The Dilnot Commission recommended setting a lifetime cap of £35,000 on the total people would have to pay towards care at local authority prices - excluding living costs - and raising the value of assets people could hold before having to pay the full cost of their care from £23,250 to £100,000.

Labour said that, while the government's plan would help "some people who need residential care in five or more years' time", it would not be fair "for people with modest homes".

"Andrew Dilnot recommended a cap on care costs of £35,000 and warned that anything above £50,000 won't provide adequate protection for people with low incomes and low wealth," shadow minister for care and older people Liz Kendall said.

"We need a far bigger and bolder response to meet the needs of our ageing population: a genuinely integrated NHS and social care system which helps older people stay healthy and living independently in their own homes for as long as possible."

Older people's charity Age UK said it was disappointed at the "high cap" of £75,000 but added "a high cap is better than no cap at all".

Caroline Abrahams, a director at the charity, told BBC News: "Very many older people are absolutely terrified about... the catastrophic cost that care can sometimes do to you.

"The reality is people are still going to be paying quite a lot towards the cost of their care," she added.

Economist Ros Altmann said the proposals would create a fairer system that would allow people to "plan and prepare for care".

'Insurance solution'

But she added: "Even with the new system, you will have to save some money for care... at the moment there aren't any savings plans that will help you.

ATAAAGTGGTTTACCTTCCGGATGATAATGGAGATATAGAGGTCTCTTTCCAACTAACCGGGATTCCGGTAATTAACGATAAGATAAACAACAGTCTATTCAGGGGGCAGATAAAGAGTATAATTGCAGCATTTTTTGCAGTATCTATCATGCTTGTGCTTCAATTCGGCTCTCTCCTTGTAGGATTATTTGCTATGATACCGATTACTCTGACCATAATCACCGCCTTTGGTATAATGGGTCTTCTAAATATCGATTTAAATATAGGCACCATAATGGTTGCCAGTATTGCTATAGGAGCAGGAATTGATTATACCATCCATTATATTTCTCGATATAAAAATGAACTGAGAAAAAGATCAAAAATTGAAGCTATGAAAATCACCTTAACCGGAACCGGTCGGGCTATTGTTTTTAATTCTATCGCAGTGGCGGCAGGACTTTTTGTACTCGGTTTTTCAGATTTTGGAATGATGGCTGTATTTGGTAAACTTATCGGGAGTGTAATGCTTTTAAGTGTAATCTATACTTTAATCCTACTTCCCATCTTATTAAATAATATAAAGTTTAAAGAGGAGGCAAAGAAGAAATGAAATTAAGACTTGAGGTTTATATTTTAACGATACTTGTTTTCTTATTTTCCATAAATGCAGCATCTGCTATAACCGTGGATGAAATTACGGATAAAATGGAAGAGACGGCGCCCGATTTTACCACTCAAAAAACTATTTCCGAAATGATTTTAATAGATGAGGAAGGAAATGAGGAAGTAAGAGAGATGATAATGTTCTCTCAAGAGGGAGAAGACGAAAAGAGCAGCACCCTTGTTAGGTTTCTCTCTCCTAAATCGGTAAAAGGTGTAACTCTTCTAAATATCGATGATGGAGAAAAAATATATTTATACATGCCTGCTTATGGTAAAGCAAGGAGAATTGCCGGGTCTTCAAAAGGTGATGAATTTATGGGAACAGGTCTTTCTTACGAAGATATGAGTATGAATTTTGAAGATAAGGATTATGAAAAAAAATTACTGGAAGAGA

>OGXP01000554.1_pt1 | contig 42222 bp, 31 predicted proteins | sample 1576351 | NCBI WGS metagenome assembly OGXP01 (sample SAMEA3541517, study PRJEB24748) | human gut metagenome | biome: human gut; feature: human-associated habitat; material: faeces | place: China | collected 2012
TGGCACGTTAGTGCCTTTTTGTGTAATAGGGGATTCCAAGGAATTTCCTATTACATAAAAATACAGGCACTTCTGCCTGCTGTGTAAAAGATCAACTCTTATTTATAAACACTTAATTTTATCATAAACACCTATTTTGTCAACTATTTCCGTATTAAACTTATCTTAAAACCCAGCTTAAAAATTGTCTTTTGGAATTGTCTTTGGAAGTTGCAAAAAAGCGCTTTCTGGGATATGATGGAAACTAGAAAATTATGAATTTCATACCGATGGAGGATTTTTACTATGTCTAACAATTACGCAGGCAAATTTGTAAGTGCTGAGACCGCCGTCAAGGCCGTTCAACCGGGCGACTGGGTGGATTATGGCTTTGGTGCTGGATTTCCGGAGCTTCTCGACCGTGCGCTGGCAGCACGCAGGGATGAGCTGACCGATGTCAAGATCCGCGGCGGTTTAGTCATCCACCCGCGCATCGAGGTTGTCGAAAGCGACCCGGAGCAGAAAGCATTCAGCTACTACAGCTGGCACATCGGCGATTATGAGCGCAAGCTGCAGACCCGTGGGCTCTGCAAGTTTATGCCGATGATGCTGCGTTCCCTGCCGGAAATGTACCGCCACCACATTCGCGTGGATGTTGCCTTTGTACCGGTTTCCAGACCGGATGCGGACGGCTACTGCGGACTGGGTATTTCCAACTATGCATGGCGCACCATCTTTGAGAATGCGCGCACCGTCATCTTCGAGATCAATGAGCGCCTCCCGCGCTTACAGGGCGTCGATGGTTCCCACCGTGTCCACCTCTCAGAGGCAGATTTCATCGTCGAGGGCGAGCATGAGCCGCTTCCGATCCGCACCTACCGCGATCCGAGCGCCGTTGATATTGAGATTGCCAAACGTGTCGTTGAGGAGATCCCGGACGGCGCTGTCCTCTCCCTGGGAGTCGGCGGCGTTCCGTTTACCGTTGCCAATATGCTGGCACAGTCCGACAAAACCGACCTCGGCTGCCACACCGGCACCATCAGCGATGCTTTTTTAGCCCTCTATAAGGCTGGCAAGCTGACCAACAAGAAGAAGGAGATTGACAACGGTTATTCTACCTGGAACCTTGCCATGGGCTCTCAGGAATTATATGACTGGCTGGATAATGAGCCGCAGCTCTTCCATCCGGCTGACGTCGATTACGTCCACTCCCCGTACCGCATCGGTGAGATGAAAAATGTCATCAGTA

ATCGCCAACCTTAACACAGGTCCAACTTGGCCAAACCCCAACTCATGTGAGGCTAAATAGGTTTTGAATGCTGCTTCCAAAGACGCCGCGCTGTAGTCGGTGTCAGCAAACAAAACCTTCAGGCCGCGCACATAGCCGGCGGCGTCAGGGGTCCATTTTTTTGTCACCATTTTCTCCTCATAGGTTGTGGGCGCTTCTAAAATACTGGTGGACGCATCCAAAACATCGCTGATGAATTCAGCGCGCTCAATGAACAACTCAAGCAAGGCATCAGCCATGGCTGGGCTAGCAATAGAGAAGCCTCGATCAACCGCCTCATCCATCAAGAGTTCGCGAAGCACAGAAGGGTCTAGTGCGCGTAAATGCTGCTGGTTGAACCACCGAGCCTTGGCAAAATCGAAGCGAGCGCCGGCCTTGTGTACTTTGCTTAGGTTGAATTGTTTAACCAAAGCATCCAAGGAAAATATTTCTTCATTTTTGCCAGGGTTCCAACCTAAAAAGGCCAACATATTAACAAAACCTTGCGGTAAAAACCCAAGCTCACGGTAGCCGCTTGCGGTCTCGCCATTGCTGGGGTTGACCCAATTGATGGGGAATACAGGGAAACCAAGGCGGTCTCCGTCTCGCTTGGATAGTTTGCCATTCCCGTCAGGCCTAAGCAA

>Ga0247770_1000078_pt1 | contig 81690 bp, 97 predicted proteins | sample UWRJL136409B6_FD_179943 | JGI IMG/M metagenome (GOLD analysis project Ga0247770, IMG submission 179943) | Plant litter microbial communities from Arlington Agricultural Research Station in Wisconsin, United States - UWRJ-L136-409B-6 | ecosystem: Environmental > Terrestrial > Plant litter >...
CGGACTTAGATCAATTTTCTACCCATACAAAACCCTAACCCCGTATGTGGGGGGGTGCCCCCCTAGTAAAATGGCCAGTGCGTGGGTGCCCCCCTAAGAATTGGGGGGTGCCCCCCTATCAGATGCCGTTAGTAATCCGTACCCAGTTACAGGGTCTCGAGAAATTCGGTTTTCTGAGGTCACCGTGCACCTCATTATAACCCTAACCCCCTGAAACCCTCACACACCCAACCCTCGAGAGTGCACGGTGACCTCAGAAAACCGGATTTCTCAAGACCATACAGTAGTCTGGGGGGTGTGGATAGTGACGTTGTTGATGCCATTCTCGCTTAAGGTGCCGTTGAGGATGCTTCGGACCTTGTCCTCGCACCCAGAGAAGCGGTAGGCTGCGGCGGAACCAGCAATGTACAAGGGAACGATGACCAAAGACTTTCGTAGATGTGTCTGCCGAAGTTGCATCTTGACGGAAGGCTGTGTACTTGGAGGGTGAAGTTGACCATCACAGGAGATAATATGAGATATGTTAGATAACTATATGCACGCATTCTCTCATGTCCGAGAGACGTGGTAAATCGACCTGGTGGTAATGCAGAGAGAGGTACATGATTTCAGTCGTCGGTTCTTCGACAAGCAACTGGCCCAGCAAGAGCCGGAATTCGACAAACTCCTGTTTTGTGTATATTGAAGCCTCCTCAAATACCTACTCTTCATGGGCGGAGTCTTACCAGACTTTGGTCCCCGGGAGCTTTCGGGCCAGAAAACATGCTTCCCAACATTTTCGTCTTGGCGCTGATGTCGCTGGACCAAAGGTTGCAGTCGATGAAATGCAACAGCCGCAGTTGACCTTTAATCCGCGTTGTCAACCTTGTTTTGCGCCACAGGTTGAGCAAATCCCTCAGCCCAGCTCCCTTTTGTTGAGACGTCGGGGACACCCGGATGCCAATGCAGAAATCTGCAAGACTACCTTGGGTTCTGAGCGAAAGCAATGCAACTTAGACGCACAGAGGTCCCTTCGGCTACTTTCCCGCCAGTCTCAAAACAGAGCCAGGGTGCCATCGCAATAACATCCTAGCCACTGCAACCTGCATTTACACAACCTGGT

"[The reforms] will start to open up the possibility of the financial services sector being able to help people prepare for care.

"I don't think an insurance solution will happen very easily with this high level of cap... but I would hope that we would start to see savings products - and perhaps group insurance products, where people join together to save or insure against one or two of them needing care."

The reforms have been welcomed by the Association of British Insurers (ABI) as "another positive step forward in tackling the challenges of an ageing society".

The ABI's Stephen Gay said it was "vital that people clearly understand the cap and what costs are covered, and a national awareness campaign will be needed to make this happen".

In Scotland, personal care is free for those over the age of 65 who have been assessed by the local authority as needing it. In Wales, a weekly maximum of £50 is charged to all those using non-residential social services. Northern Ireland has a means-testing system similar to that in England.

 

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  • rate this
    0

    Comment number 41.

    Stealing via immoral inheritance tax from the very people supposedly being helped! Keep your own money until you die then we steal it. This is no more than an elaborate con trick.
    Simply give all the same, or all nothing. Try being fair for a change. Means tests are unacceptable unfair, just tools of immoral politicians out to pander to voter groups for power and sinecures for themselves.

  • rate this
    +4

    Comment number 40.

    What this government is doing and getting away with is a scandal - many policies were not in their manifesto's or have gone back on what the promised - they need stopping

  • rate this
    +4

    Comment number 39.

    So we give £50M per day to the EU. We give £8.8BN in over seas aid. We all pay tax and NI and yet we cannot afford and extra £2BN so that the old (Who also paid tax an NI) can be looked after. So in short the Polish can have new roads so our old can die poor. Cameron Clegg you are both a disgrace.

  • Comment number 38.

    This comment was removed because the moderators found it broke the house rules. Explain.

  • rate this
    -3

    Comment number 37.

    20 Peter Powell

    "Continued unrest"?

    I quite agree and very shortly things are going to boil over.

    Deliberate misgovernment had better watch their rears. It is clear that the plods will stand to one side, open the gates, when the angry populace arrive!

    Do not sleep easy in your beds

  • Comment number 36.

    This comment was removed because the moderators found it broke the house rules. Explain.

  • rate this
    +6

    Comment number 35.